USGS Groundwater Information
Aquifer by rock type
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The principal water-yielding aquifers of North America can be grouped into five types: unconsolidated and semiconsolidated sand and gravel aquifers, sandstone aquifers, carbonate-rock aquifers, aquifers in interbedded sandstone and carbonate rocks, and aquifers in igneous and metamorphic rocks.
Sandstone retains only a small part of the intergranular pore space that was present before the rock was consolidated; compaction and cementation have greatly reduced the primary pore space. Secondary openings, such as joints and fractures, along with bedding planes, contain and transmit most of the groundwater in sandstone. Accordingly, the hydraulic conductivity of sandstone aquifers is low to moderate, but because they extend over large areas, these aquifers provide large amounts of water.
This map of sandstone aquifers in the United States shows the shallowest principal aquifer. In some places, other, sometimes more productive, aquifers underlie those mapped. Only small areas of some aquifers may be shown on the map because they are covered in many places by aquifers closer to the surface. In other places, local aquifers, such as those along stream valleys, might overlie the aquifers mapped. Local aquifers are not shown because of the scale of the map. Some aquifers in sedimentary rocks are overlain by confining units, and the aquifers extend into the subsurface beyond the areas shown on the map.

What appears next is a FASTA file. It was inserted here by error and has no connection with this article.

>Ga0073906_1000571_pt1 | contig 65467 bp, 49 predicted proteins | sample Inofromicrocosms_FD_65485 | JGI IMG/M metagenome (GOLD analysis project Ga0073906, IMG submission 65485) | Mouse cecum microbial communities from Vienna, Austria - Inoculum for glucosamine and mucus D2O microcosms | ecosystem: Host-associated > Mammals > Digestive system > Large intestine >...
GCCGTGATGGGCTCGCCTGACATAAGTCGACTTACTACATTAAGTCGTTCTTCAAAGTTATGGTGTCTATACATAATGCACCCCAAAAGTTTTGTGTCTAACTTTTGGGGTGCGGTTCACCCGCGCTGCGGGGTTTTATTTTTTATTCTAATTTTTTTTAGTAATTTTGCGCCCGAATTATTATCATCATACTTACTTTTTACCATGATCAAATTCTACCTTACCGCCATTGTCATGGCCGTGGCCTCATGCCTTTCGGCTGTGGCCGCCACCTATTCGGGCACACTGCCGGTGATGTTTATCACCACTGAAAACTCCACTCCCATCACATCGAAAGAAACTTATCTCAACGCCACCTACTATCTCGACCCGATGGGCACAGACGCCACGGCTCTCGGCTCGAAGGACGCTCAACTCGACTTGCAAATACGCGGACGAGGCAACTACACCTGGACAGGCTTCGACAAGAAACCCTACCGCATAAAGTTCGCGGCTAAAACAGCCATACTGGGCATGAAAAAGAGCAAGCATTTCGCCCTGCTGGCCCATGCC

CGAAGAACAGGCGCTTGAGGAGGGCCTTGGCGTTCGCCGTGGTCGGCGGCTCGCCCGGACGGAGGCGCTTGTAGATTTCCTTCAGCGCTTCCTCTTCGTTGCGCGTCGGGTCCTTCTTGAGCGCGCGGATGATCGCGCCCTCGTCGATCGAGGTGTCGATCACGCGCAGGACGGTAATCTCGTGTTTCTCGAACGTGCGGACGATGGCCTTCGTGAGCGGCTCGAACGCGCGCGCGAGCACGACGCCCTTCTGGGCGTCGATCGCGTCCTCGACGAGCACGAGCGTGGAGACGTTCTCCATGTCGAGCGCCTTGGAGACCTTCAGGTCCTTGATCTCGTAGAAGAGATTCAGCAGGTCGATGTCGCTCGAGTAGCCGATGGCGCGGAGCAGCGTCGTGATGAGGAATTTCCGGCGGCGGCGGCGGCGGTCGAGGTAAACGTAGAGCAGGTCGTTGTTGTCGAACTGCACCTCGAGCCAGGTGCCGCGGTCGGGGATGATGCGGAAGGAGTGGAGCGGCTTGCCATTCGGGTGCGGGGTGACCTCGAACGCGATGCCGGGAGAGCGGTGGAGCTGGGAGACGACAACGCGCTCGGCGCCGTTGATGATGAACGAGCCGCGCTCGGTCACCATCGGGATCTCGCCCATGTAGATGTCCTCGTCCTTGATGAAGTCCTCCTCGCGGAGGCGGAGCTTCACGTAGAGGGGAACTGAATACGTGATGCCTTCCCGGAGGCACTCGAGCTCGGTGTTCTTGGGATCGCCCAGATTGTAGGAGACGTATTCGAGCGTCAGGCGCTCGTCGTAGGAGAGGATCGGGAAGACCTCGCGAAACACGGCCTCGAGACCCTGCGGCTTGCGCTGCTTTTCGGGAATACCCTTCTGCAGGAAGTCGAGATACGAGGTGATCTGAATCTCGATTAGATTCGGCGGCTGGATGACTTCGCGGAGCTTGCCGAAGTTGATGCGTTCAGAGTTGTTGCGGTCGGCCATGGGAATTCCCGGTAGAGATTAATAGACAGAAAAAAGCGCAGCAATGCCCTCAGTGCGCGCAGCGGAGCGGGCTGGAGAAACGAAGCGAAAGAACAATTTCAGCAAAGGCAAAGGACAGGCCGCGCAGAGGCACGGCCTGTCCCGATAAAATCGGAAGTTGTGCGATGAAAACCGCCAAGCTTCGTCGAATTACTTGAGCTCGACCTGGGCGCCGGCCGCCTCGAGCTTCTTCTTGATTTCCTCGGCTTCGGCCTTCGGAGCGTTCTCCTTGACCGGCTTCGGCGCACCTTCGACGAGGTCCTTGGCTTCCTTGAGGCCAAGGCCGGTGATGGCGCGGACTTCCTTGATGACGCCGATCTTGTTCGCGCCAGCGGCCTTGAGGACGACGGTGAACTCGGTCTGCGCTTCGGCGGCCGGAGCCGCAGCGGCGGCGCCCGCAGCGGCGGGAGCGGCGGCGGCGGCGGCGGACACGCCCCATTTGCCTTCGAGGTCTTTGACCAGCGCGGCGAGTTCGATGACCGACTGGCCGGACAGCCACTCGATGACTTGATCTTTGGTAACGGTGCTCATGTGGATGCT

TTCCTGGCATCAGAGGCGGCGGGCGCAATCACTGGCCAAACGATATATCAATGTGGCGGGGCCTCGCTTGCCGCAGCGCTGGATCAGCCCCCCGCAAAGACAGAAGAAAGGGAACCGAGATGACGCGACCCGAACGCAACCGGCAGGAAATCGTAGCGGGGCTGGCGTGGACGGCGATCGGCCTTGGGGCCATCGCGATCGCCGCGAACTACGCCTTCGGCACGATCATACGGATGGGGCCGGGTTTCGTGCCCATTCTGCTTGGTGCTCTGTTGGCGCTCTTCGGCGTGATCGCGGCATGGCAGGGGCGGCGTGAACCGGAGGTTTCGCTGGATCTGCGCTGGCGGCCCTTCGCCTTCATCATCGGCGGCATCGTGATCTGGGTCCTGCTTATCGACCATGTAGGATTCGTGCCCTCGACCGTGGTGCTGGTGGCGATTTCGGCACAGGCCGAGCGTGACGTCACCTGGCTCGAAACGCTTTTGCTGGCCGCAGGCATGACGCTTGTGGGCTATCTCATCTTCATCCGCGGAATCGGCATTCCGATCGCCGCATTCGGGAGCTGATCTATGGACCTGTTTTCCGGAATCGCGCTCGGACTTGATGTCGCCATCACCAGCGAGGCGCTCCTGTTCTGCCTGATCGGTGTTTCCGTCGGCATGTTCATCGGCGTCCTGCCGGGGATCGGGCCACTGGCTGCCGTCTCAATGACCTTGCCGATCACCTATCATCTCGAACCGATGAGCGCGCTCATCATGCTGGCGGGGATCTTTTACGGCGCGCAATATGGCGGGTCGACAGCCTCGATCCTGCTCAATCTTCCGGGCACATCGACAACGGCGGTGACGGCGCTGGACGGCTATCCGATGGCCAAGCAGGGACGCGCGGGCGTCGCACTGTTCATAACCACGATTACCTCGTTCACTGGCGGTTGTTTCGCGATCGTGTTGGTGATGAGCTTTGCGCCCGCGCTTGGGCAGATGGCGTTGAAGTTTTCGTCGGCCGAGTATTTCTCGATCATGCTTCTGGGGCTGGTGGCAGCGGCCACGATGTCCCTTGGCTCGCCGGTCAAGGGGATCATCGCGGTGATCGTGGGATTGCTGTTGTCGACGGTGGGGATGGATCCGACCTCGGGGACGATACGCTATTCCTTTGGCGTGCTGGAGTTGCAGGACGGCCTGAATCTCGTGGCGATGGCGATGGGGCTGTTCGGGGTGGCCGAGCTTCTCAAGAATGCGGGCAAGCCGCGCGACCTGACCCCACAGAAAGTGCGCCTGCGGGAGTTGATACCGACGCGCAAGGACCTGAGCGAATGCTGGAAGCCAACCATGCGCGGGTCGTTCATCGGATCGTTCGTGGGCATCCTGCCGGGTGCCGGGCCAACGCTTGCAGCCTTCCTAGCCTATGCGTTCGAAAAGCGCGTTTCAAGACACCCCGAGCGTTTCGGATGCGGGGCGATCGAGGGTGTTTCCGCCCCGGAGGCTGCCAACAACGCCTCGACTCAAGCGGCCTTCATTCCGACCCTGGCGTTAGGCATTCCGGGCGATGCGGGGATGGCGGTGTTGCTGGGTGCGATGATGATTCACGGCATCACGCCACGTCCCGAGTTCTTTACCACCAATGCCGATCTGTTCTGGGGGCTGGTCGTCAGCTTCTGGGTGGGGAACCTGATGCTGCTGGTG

The sandstone aquifers are level or gently dip. Because they are commonly interbedded with siltstone or shale, most of the water in these aquifers is under confined conditions. Groundwater-flow systems in mostly level, relatively thin sandstone aquifers are local to intermediate. Regional, intermediate, and local flow is present in the sandstone aquifers in the western United States, except for those in Oklahoma, where flow is mostly local. Many sandstone aquifers contain highly mineralized water at depths of only a few hundred meters.
In Wisconsin and adjacent states, three Cambrian and Ordovician age sandstone aquifers are combined into an aquifer system that is as much as 650 meters thick. Paleozoic through Cenozoic age sandstones that extend northeastward from Wyoming form the Northern Great Plains aquifer system, which has permeable parts of more than 2,000 meters thick in some places in a deep structural basin. Not all of these thick aquifers, however, contain freshwater.
See also: Sandstone and carbonate-rock aquifersPublication source